Whatever your choice, direct seeding, early seed starting or purchasing seedlings, it’s best to decide while you are planning your garden. You will want to get your plants in the ground as soon as the last chance of frost has passed. In our area it is usually mid April. Make a schedule for planting. Get a calendar and circle the date of the last expected frost. Then consult seed catalogs, plant labels and seed packets to make a schedule for planting each vegetable you have chosen to grow. For example, the directions on a seed packet for spinach may say it can be sown outside 4 – 6 weeks before the average last frost, so count backwards from the last frost date and mark the date on the calendar to plant your spinach. I take this one step further. I also mark the date in which I can expect to harvest each vegetable. The seed packets, catalogs and plant labels will tell you how many days until harvest too. The reason I do this is simply so I don’t have to remember all those details. It’s all on my calendar.
Many tools are available to help you grow a vegetable garden. They range in quality from discount store lines to high-priced luxury models. Tools somewhere between these two extremes are suitable for most gardeners. The tools considered essential for maintaining a small or moderate-sized garden are a spade or four-pronged digging fork, trowel, rake, hoe, measuring stick, string, stakes, plant labels, a water-proof marking pen and watering equipment. To this basic list you may wish to add a small sprayer, and wheelbarrow. With these tools at hand you can readily handle most garden tasks.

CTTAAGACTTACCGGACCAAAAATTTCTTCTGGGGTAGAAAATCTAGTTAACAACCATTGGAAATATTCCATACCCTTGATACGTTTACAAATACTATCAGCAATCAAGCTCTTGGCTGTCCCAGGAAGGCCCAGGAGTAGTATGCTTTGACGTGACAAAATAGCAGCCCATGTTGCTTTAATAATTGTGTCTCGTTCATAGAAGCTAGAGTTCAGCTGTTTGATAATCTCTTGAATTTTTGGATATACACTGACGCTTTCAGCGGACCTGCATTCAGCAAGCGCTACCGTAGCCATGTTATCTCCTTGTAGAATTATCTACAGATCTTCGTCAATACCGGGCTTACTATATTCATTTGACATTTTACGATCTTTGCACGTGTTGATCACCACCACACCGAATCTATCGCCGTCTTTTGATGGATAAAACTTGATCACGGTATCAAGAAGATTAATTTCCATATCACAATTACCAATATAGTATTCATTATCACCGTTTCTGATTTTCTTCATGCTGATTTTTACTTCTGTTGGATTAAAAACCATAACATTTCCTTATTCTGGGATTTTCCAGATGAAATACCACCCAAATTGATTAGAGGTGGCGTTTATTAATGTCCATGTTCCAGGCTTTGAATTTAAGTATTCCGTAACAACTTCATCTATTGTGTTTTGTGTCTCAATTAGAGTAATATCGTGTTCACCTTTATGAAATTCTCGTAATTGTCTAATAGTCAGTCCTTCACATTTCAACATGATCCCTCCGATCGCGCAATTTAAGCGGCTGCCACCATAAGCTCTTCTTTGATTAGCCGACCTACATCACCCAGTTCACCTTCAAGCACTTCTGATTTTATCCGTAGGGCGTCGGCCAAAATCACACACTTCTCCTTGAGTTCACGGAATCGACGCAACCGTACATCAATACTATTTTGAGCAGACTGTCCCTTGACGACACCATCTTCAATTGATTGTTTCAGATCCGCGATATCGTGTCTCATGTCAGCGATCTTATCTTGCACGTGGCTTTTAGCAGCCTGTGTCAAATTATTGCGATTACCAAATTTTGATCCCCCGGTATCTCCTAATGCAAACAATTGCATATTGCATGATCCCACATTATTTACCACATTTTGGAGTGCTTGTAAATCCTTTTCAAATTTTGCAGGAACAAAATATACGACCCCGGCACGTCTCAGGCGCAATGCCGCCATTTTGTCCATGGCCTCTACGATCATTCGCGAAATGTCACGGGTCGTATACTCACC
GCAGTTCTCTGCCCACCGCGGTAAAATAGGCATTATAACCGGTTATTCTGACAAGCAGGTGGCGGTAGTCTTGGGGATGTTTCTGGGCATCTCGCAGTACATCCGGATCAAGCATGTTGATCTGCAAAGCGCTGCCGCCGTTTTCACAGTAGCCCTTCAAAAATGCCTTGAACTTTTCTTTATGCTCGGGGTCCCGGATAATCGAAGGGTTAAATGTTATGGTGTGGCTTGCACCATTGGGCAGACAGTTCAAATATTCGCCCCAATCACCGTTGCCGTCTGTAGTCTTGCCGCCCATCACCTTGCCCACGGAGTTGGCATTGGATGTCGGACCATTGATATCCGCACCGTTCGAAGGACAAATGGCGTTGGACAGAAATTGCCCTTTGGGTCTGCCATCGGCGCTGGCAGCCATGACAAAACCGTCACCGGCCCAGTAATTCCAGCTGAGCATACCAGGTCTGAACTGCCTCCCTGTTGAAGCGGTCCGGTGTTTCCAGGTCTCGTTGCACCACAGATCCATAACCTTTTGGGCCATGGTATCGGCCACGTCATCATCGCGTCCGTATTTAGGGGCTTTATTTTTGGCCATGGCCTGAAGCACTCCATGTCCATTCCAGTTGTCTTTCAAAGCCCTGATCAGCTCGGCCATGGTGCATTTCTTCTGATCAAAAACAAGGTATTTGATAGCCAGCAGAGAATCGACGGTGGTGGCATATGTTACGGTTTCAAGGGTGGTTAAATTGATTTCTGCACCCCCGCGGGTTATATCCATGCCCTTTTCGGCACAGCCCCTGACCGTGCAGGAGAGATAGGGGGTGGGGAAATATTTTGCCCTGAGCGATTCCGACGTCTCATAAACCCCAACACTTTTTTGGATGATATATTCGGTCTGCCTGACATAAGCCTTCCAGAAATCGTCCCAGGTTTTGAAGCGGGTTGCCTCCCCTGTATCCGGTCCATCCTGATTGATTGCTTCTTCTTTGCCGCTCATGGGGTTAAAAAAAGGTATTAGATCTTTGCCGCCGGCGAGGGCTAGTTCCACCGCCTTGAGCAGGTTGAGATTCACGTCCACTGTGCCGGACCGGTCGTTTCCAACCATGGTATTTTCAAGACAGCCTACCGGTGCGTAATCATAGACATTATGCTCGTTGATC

Regular water is as important to growing vegetables as sunlight. Regular water means an inch or two per week….every week. More if it is extremely hot. Without regular water, vegetables will not fill out and some, like tomatoes, will crack open if suddenly given a lot of water after struggling without it for a while. So, if you go on vacation for a week, have a neighbor or friend come by and water the garden while you’re away.
Vegetables don’t like to compete with weeds for their food and water. Preventing and staying on top of weeds in your garden can be a challenge but not impossible. You will have an advantage since you are starting with a clean empty space each season. Be sure to remove any existing weeds that have popped up before you start to plant. Keep pathways and in between plants weed free cultivating or hoeing and put a good layer of mulch.
Mulching is one of the best things you can do for your garden. It suppresses weeds, cools plant roots and conserves water.
Feeding your vegetable plants
Vegetables are very heavy feeders. Hopefully you have incorporated lots of organic matter into the soil while getting your site ready for planting. This will help feed your veggies. Organic plant foods are slow releasing and wont burn your plants. If you opt for a water soluble fertilizer, make sure the garden is well watered before applying it.
Tall and climbing vegetables will need some sort of staking or trellising. It is best to install the stakes at planting time. If you wait until the plant has grown, you run the risk of injuring the plant roots.
Well, that about sums it up. This is by no means an all inclusive article, but I hope I have inspired you to give it a try and given you enough information to get started. Our knowledgeable staff is always available and willing to answer all your questions and give you the tools you need to be a successful gardener.